Bobby Ghosh writes: With barely more than two months to go before what may be the Islamic Republic’s most important elections in a generation, there are no visible signs of campaigning in the streets of Tehran. One reason: the Iranian political cycle is, perhaps mercifully, much shorter than the American one. But another reason emerges in my conversations with politicians, clerics, and businessmen. There’s no electioneering, at least not the kind you see in most democracies, because nobody can be entirely certain who is running.
Registration of candidates opens tomorrow, Dec 17. But the fate of many aspirants will be decided within a week — long before the voting begins — by a small group of clerics and jurists, known as the Guardian Council, who are constitutionally tasked to ensure that the Islamic Republic remains true to its religious ideals.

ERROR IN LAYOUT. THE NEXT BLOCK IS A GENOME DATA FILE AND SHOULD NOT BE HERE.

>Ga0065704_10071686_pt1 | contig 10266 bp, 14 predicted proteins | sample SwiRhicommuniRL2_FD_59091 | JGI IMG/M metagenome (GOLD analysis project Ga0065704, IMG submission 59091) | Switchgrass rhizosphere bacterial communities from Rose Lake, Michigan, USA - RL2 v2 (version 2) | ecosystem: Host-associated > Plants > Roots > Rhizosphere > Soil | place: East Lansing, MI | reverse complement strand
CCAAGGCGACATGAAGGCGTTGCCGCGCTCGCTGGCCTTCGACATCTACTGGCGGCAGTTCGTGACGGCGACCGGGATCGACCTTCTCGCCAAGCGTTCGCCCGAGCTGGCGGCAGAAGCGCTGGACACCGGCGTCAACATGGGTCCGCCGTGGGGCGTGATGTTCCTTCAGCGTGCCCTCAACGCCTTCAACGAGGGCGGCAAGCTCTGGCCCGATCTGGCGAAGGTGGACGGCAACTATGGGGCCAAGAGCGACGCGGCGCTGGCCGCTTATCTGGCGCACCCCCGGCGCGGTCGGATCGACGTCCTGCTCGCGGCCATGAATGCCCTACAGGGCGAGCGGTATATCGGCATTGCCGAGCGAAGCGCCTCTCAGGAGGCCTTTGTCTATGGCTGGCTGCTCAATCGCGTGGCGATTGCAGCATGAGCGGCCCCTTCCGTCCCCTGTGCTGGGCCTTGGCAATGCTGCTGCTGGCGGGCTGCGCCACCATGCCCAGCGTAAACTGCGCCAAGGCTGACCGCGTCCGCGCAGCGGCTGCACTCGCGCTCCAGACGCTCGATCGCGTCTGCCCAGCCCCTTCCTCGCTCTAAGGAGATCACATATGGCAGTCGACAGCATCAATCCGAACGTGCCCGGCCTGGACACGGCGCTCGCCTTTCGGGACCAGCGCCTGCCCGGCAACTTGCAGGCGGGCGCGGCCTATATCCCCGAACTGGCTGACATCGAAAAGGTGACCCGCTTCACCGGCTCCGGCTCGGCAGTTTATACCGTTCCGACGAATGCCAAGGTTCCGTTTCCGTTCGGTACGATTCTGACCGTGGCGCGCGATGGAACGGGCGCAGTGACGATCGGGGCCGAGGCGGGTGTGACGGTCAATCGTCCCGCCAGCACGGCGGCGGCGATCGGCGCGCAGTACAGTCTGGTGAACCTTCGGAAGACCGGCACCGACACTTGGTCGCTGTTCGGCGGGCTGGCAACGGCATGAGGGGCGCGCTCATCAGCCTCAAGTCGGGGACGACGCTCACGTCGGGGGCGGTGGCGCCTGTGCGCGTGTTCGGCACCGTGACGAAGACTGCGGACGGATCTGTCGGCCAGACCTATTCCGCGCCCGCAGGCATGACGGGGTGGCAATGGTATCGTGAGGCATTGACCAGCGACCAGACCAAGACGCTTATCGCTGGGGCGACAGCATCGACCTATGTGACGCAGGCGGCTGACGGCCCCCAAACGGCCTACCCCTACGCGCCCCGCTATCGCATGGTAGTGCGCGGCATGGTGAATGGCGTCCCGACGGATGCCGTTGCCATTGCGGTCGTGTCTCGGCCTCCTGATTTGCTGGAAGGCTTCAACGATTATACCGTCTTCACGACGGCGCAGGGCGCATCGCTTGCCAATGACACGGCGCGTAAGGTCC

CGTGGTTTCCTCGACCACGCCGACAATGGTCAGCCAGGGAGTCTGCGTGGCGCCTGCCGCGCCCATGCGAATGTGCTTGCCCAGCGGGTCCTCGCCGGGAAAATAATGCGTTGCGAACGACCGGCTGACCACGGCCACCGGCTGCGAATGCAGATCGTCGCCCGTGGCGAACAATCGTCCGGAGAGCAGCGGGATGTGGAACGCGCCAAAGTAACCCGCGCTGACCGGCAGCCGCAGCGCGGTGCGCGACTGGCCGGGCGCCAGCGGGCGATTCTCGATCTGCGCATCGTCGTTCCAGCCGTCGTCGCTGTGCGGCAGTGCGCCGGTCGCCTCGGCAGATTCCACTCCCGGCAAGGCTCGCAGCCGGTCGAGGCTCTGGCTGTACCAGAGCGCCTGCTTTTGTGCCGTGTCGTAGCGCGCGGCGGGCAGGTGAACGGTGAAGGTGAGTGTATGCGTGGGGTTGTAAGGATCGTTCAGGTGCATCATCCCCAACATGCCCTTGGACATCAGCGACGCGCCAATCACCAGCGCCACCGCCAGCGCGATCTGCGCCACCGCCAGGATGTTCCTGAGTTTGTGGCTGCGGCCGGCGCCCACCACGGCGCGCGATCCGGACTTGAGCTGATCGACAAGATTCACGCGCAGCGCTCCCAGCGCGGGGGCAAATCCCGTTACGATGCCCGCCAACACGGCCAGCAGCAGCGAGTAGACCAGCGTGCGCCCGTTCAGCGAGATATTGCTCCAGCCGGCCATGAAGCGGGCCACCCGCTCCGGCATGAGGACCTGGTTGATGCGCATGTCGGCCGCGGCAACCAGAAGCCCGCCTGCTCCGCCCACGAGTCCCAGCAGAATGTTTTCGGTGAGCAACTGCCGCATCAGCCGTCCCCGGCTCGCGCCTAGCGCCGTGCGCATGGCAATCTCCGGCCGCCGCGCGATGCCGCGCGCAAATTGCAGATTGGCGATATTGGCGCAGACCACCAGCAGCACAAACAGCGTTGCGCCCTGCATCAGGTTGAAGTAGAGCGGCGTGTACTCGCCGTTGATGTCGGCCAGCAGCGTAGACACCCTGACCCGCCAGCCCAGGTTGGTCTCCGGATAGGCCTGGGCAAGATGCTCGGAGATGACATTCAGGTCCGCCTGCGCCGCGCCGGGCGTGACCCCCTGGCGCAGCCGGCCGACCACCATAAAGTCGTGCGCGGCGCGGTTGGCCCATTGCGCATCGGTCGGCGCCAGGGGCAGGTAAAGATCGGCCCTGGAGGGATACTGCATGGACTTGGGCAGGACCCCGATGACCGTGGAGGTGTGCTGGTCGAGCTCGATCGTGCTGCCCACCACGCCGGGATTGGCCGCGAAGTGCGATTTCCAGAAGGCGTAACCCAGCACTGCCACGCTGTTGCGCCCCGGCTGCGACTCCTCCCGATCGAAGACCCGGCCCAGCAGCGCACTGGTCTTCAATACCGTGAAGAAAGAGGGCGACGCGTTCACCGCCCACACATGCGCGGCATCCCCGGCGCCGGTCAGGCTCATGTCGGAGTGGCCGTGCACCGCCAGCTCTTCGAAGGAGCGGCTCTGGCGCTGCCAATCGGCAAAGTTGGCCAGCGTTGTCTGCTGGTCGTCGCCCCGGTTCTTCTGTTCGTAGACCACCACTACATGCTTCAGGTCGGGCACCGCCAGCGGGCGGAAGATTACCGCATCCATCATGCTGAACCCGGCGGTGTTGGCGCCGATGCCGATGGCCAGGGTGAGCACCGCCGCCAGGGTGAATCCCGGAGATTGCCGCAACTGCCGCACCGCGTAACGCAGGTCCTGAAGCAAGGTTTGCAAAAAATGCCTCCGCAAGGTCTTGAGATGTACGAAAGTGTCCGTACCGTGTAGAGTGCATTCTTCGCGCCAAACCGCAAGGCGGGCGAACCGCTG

Under the Iranian system, candidates for any election must first be vetted by this 12-member body, which has, since the founding of the Islamic Republic, been controlled by the country’s Supreme Leader—first ayatollah Ruhollah Khomeini, and now ayatollah Ali Khamenei. The Guardians also have veto power over any legislation enacted by parliament, and most of the decisions of the country’s president.
This makes the Council a powerful instrument by which the Supreme Leader can head off political and social reforms at the pass, by preventing reformists from standing for elections, or perform an end-run around any attempted reforms by the legislative or executive branches.
Iran’s February elections are for two powerful institutions: the 290-member Majlis, or parliament, and the highly influential, 86-member Assembly of Experts. The latter is especially important this time around because its mandate is to select, supervise, and, at least in theory, remove the Supreme Leader. It has an eight-year term, twice the duration of parliament, so this particular Assembly will likely play the pivotal role of deciding who gets to succeed Khamenei. [Continue reading…]